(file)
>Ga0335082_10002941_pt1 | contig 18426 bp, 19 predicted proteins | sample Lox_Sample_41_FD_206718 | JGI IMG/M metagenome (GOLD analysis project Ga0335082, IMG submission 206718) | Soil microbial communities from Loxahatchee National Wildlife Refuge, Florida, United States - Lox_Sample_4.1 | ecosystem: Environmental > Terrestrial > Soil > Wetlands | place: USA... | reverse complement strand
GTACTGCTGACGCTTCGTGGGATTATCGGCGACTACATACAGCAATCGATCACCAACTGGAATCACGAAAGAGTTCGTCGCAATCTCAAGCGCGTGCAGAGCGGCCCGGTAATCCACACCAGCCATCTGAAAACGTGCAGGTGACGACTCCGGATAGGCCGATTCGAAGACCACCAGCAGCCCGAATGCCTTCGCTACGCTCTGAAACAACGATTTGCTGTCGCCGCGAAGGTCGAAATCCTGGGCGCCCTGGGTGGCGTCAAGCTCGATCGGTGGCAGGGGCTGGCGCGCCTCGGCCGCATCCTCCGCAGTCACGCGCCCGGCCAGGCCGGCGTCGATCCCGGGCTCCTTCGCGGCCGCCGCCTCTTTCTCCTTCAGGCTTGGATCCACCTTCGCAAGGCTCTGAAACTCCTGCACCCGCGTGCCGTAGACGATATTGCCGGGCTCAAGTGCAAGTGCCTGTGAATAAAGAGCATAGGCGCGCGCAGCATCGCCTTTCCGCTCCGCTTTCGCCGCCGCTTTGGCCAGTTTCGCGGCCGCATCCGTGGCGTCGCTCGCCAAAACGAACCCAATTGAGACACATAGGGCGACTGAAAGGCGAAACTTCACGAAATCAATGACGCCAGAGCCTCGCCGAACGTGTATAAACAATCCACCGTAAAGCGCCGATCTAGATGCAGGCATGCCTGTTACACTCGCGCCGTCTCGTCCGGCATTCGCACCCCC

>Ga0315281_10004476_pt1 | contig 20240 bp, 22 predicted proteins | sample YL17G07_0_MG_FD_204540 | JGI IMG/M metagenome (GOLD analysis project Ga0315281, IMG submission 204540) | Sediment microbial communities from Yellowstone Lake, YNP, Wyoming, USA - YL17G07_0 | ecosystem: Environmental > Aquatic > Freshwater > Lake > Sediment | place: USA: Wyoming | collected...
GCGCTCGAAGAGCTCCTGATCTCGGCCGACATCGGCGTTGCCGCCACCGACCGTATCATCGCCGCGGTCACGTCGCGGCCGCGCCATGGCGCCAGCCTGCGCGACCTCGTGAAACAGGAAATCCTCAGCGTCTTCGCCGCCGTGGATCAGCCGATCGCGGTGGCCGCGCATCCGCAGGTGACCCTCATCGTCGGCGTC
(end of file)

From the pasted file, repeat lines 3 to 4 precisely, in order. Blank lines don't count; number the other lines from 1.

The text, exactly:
>Ga0315281_10004476_pt1 | contig 20240 bp, 22 predicted proteins | sample YL17G07_0_MG_FD_204540 | JGI IMG/M metagenome (GOLD analysis project Ga0315281, IMG submission 204540) | Sediment microbial communities from Yellowstone Lake, YNP, Wyoming, USA - YL17G07_0 | ecosystem: Environmental > Aquatic > Freshwater > Lake > Sediment | place: USA: Wyoming | collected...
GCGCTCGAAGAGCTCCTGATCTCGGCCGACATCGGCGTTGCCGCCACCGACCGTATCATCGCCGCGGTCACGTCGCGGCCGCGCCATGGCGCCAGCCTGCGCGACCTCGTGAAACAGGAAATCCTCAGCGTCTTCGCCGCCGTGGATCAGCCGATCGCGGTGGCCGCGCATCCGCAGGTGACCCTCATCGTCGGCGTC